Further, it said, “the core of the RTI Act is the speed at which the machinery is supposed to work, in order that the citizenry is always aware of how the Government is working for them. By leaving extraordinary pendency at the Commission, the speed has been completely compromised.”

Stating that under the Act, the public information officer is required to reply to an application seeking information within 30 days, information concerning life and liberty within 48 hours, and the first appeal is supposed to be replied to in 30 days, the petition noted that no timelines have been prescribed for second appeals or complaints under Section 18 against information officers.

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The petition noted that while the term “life and liberty” has not been defined under the Act, it uses them in the same sense that they are used in Article 21 of the Constitution and therefore subjects such as health, crime, detention, police actions, privacy and policy actions having direct and immediate consequences come under this broad head.

However, it lamented that “the deadline of 48 hours for responding to such applications is followed more in breach”. It even cited an instance “where the information in a case held by the CIC to be a `life and liberty’ case has been disposed of almost three years after it was filed.”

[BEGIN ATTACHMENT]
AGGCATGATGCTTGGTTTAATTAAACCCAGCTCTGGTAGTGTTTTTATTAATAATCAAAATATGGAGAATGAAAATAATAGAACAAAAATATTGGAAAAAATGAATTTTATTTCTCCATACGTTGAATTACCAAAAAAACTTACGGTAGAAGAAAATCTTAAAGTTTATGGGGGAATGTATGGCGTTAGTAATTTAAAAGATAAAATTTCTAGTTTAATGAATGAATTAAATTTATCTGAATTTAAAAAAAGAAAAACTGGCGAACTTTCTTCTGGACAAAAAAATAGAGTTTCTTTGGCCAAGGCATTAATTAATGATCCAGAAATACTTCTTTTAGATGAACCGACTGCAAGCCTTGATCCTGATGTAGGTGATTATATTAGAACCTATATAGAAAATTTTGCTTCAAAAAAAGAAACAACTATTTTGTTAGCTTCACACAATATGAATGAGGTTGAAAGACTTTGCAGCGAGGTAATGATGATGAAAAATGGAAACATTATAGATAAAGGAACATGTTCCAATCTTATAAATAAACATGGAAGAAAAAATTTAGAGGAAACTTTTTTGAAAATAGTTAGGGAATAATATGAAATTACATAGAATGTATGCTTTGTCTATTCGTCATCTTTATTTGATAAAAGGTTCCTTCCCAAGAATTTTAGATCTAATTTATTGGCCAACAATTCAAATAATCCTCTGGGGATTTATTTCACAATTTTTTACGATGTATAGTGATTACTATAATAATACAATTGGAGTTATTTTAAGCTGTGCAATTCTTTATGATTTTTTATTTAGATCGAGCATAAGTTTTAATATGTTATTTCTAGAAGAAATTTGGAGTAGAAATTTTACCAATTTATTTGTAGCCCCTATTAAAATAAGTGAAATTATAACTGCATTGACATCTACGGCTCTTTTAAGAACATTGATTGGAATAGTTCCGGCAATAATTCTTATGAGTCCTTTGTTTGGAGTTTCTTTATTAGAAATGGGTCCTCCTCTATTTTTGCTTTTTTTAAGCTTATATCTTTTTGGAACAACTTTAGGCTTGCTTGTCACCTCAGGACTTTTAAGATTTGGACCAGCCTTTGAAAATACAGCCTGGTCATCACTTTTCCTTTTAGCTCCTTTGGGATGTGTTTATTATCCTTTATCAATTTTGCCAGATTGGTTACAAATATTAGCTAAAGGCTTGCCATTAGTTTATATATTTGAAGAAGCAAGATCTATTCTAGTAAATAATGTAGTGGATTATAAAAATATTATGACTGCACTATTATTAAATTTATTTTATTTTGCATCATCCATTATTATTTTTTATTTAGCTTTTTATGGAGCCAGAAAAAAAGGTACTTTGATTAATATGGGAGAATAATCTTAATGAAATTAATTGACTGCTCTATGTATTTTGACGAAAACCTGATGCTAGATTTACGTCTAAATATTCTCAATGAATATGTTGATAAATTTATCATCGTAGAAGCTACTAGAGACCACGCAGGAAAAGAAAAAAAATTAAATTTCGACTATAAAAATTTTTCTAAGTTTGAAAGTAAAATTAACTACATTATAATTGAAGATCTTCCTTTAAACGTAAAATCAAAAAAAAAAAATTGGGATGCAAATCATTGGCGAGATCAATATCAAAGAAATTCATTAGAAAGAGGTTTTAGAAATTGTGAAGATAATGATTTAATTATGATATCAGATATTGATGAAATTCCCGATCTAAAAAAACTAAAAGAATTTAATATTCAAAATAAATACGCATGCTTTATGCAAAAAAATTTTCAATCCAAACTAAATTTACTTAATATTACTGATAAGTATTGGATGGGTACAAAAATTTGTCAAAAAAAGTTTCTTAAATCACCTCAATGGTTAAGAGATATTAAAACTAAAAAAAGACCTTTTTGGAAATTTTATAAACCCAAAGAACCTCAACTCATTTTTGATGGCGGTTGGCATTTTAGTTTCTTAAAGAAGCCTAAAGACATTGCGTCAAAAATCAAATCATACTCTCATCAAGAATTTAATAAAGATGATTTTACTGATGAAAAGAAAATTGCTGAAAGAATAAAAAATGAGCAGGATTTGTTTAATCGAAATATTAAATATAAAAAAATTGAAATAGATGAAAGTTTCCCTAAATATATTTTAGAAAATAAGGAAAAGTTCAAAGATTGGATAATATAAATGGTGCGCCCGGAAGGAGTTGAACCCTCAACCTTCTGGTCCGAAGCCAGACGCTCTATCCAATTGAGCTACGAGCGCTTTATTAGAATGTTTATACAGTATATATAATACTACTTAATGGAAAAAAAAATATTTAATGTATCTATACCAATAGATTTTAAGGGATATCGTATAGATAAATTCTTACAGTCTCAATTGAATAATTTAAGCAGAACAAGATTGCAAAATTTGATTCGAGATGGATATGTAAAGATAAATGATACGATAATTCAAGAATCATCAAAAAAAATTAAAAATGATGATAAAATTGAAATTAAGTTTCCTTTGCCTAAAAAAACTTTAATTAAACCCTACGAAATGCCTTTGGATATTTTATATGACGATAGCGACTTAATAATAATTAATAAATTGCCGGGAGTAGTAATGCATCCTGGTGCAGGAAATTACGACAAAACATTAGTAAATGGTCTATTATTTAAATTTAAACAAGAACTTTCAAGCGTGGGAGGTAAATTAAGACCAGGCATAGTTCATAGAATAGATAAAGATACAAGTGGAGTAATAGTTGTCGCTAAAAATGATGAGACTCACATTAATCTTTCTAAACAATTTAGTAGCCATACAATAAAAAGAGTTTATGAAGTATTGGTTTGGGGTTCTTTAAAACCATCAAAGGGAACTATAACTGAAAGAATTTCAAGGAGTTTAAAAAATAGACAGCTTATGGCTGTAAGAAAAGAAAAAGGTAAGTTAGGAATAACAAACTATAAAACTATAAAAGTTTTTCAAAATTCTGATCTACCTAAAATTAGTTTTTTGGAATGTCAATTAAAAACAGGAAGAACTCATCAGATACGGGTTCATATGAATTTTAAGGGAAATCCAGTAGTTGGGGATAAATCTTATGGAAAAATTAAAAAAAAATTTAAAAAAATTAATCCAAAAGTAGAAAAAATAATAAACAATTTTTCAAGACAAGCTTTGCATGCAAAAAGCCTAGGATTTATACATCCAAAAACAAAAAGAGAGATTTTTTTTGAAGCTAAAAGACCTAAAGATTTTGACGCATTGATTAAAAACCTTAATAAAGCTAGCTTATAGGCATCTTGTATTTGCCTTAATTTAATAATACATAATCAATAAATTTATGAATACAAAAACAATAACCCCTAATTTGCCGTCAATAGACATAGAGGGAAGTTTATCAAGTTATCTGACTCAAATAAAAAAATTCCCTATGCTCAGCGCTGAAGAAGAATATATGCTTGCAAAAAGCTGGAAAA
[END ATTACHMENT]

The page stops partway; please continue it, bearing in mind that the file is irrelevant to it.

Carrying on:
Delays leading to mounting pendency of complaints and appeals

The petition also pointed out how the ‘Report Card of Information Commissions in India’, 2019 released by Satark Nagrik Sangathan and Centre for Equity Studies (CES), had found that on average the CIC takes 388 days (more than one year) to dispose of an appeal/complaint from the date that it was filed before the commission.

The petition had also stressed the necessity for quick disposal, saying in the absence of fixed timelines, the pendency of cases before the CIC and TN SIC have become unmanageable. In the case of CIC alone, it said, as on August 6, 2020, there were a total of 35,737 cases pending before it and these included 4,804 complaints and 30,933 appeals.

In light of these facts and circumstances, the petition had urged the court to direct the Centre and state government to issue guidelines and prescribe or fix a time limit to second appeals and complaints filed under Sections 19(3) and 18 of the RTI Act.